Why Should I Have A Not Just Patents Trademark Attorney File My Application or Answer My Office Action?


Is your trademark important? Is it worth protecting? For many businesses, a trademark is one of their most valuable pieces of property. Trademarks are property rights that gain value by being used right but may be difficult to protect, maintain, and enforce. Both big and small businesses have trademarks that suffer from misuse by others since really good names and symbols may seem like good names to others too.

Trademarks are rights that depends on being out in plain sight rather than locked safely away so DEAD and abandoned trademarks may be available for others to use and looking at strategy and the big picture is really important. Gambling with investor’s money may not be a great idea. The tools to protect trademark rights take time to learn how to use properly; time that business owners should probably be using on their business rather than on learning a part of law that is very specialized.

Why Should I Have A Not Just Patents®Trademark Attorney Answer My Office Action? Not Just Patents® Legal Services has a very high rate of success on trademark applications, even those that have already been refused. We look at a lot of other attorneys records to see what their success rates are and many  general practitioner attorneys don’t seem to do well with trademarks. Neither do the big form services.

We are able to fix a lot of refusals and overcome the descriptiveness refusals or identification problems or other common problems with trademark applications. Often after fixing problems, we usually go on to help the same businesses find better ways to protect other intellectual property assets such as other trademarks, patents and copyrights. A lot of repeat business is a sure sign that people are happy with our services. Call and ask us some questions and we can help you find ways to protect your rights in very budget conscious ways. We are sure that you have a lot of other things to spend your money on than paying high rates for a trademark attorney. (Do you really want an attorney who generally takes ‘whatever’ to take the time to learn trademark law at your expense?)

Can every trademark refusal or office action be overcome? Sometimes trademark applications have such huge problems with them, such as a strong likelihood of confusion problem with a competitive trademark, that no answer will overcome the refusal or should overcome. Getting refused and starting over with a better mark should be a much better strategy than getting sued for a likelihood of confusion or getting your web site shut down because it has a likelihood of confusion with someone else’s site.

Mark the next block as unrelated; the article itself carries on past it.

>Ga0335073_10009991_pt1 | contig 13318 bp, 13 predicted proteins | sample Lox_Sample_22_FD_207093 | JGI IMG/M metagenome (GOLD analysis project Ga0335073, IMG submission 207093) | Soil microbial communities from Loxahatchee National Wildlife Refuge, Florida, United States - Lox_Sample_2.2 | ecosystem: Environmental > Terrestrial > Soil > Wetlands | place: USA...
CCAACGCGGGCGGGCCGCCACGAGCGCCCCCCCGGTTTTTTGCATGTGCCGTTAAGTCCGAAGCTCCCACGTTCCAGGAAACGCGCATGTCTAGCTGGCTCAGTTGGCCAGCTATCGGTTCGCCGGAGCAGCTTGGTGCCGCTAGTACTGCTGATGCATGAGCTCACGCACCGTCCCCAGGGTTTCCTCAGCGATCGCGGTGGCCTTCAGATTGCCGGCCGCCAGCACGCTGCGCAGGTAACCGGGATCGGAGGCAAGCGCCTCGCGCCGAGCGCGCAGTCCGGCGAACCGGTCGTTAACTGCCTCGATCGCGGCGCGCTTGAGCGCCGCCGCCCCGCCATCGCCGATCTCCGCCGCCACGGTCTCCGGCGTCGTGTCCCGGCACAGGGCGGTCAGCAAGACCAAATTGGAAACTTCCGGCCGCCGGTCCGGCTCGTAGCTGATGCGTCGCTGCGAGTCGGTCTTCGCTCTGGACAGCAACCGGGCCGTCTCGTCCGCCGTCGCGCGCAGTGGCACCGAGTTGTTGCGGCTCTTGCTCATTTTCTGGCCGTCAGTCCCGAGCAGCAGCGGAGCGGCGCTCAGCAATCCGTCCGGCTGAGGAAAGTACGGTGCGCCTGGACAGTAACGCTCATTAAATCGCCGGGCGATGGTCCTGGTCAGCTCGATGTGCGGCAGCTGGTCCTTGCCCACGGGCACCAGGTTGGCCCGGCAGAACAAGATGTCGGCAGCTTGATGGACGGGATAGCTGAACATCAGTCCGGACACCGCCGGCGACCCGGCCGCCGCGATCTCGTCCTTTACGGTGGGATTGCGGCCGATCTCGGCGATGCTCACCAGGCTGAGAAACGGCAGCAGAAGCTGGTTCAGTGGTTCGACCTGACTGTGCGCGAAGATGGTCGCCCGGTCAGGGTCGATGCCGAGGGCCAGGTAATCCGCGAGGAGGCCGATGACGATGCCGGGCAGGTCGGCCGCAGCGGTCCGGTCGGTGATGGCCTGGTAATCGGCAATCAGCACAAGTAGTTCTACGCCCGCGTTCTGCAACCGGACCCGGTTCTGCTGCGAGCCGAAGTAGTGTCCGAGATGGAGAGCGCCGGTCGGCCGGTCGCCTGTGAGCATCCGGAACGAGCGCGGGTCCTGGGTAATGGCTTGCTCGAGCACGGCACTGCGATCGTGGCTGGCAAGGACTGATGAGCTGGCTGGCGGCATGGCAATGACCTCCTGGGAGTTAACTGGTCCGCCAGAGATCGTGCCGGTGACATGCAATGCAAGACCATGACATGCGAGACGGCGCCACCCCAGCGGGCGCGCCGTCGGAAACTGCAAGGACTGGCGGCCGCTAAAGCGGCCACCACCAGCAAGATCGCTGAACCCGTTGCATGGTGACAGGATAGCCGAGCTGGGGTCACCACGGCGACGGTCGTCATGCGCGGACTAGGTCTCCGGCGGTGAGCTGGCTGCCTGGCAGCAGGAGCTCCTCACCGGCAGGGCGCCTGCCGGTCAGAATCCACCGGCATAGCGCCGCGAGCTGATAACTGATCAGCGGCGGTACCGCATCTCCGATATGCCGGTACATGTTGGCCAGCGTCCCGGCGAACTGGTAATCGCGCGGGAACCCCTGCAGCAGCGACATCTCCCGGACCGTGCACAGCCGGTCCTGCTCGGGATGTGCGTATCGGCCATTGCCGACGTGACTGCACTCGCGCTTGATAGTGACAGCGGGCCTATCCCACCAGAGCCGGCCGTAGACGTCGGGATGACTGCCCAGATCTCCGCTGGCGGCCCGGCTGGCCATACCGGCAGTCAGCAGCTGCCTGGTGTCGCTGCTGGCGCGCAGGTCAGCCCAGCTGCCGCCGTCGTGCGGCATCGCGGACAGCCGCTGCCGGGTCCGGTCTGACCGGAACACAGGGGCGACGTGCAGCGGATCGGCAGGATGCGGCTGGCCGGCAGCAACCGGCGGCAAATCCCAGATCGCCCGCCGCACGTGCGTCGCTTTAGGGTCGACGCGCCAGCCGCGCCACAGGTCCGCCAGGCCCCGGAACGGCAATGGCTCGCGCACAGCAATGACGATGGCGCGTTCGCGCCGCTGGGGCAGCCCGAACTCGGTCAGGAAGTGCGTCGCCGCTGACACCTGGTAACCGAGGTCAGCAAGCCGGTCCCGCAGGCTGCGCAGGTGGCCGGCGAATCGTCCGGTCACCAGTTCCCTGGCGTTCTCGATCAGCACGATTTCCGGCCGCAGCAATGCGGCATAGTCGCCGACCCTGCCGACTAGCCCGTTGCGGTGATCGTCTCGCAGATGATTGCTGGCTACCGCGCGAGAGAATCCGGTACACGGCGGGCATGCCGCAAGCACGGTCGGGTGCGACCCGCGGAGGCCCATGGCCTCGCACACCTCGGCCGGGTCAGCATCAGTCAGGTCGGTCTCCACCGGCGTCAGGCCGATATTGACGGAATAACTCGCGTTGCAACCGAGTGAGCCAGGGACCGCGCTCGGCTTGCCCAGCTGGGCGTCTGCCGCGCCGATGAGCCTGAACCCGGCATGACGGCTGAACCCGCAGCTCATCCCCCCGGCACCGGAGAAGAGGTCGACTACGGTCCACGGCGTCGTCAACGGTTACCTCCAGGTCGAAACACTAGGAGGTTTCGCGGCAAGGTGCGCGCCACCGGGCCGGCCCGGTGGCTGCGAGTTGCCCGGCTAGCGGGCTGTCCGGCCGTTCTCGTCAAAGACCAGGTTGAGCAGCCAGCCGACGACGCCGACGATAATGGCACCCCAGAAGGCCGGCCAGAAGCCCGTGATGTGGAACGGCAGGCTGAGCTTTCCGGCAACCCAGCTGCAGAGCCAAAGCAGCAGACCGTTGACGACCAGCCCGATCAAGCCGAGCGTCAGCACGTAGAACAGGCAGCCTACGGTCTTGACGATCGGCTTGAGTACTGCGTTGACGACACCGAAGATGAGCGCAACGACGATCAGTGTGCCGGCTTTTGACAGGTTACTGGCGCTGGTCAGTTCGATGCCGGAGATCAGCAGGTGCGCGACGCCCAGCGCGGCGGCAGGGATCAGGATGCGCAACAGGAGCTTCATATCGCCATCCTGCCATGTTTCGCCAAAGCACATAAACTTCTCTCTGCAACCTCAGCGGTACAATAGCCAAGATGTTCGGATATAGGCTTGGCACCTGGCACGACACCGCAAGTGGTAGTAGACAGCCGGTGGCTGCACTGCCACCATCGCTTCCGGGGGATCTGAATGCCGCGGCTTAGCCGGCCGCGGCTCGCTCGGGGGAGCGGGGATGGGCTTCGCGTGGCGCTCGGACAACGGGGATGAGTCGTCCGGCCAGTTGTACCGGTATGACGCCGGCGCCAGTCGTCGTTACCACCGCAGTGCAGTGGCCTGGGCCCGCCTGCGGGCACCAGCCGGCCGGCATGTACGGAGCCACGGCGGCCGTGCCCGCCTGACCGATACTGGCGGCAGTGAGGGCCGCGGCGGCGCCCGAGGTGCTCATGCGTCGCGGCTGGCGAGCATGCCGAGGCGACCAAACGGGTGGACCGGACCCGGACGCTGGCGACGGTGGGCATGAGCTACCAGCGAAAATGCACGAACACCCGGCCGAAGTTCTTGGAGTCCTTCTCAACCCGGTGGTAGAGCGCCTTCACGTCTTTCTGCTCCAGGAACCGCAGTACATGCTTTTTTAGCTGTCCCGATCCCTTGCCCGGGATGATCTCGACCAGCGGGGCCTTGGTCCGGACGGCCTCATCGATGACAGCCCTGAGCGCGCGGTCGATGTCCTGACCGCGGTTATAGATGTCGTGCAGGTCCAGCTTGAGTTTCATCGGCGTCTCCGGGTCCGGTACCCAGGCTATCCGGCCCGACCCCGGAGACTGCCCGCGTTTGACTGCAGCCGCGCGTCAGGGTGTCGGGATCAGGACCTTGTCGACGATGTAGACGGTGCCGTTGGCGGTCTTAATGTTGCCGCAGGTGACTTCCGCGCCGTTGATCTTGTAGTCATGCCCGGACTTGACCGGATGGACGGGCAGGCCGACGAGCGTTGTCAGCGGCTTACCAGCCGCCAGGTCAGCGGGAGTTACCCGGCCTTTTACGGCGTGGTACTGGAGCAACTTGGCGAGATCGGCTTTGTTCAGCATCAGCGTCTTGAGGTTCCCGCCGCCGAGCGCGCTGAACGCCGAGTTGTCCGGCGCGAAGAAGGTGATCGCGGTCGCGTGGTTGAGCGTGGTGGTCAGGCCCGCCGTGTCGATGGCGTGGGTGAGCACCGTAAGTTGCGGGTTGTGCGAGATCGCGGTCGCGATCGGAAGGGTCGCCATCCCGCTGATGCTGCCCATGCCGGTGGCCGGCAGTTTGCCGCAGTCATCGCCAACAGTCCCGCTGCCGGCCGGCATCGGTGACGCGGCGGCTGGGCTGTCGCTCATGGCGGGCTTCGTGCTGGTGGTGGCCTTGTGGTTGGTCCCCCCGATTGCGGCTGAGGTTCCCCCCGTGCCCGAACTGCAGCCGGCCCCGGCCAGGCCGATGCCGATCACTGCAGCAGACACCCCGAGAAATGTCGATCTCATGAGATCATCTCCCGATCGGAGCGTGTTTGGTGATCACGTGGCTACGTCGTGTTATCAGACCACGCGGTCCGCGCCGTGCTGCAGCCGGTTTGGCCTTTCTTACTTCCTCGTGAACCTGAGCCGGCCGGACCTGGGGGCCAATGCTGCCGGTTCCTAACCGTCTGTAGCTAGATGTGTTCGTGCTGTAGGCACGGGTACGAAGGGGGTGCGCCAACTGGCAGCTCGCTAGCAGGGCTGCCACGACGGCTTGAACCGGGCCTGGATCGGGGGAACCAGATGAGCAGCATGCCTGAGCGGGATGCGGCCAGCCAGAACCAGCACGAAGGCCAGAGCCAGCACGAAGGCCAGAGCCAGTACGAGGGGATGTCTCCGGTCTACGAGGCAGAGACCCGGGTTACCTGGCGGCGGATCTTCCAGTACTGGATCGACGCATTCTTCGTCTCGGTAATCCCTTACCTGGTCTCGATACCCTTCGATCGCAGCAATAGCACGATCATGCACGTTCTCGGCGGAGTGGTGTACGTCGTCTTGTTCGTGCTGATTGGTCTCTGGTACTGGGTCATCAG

The law and general rules that a trademark attorney examiner uses to write a refusal  is based on the same trademark law that the owner of the other mark could use to sue  you. The trademark office and trademark examiners are generally trying to prevent future liability problems when they refuse applications; changes in trademark rules and procedure that affects applications come directly from lawsuits and other proceedings. There are often other courses of action that can be taken than to just give up on having a trademark. Maybe an agreement can be worked out between parties to allow both businesses to use a mark. Maybe the refused trademark owner was the first user of the mark but second to apply in which case a cancellation proceeding may be the answer. Maybe the mark needs to be changed in a way to make it no longer confusingly similar.

The answers to refusals often require a knowledge of the appropriate strategy as well as trademark law.

Why was my trademark application refused? Approximately 70% of trademark applications are refused at least once. Mistakes are easy to make and lots of applicants make them. An unanswered office action means that the mark will go abandoned after the 6 month period to file a timely answer is over.

The overall failure rate on trademark applications is very high, between 40 and 50% never register. In theory any business could obtain a trademark if guided properly but not necessarily the trademark that they are trying to register, one big objective of the USPTO is to protect the rights of those who have already registered.

The typical mistakes made on trademark applications are selecting trademarks that are too descriptive or too similar to other’s trademarks or not following the application procedures properly. Not Just Patents® Legal Services success rate is very high and most people are surprised that we don’t charge high fees compared to many others but especially compared to the cost of failure without help. The reason why your particular application was refused is very specific to your application and often answering office actions takes knowing the law well and knowing how to apply the facts to the law and knowing the proper procedure for continuing.

Some do-it-yourselfers make errors when they try to answer themselves in non-final refusal and end up in more trouble than they started with making it very difficult to overcome the refusal in one final answer and request for reconsideration. Trademark examiners are well trained in following the law and procedure and often give good guidance on what can be done to correct problems but being able to follow that guidance sometimes requires more expertise than a first or second time applicant would have. Often the guidance that the trademark examiner gives is to hire a good trademark attorney.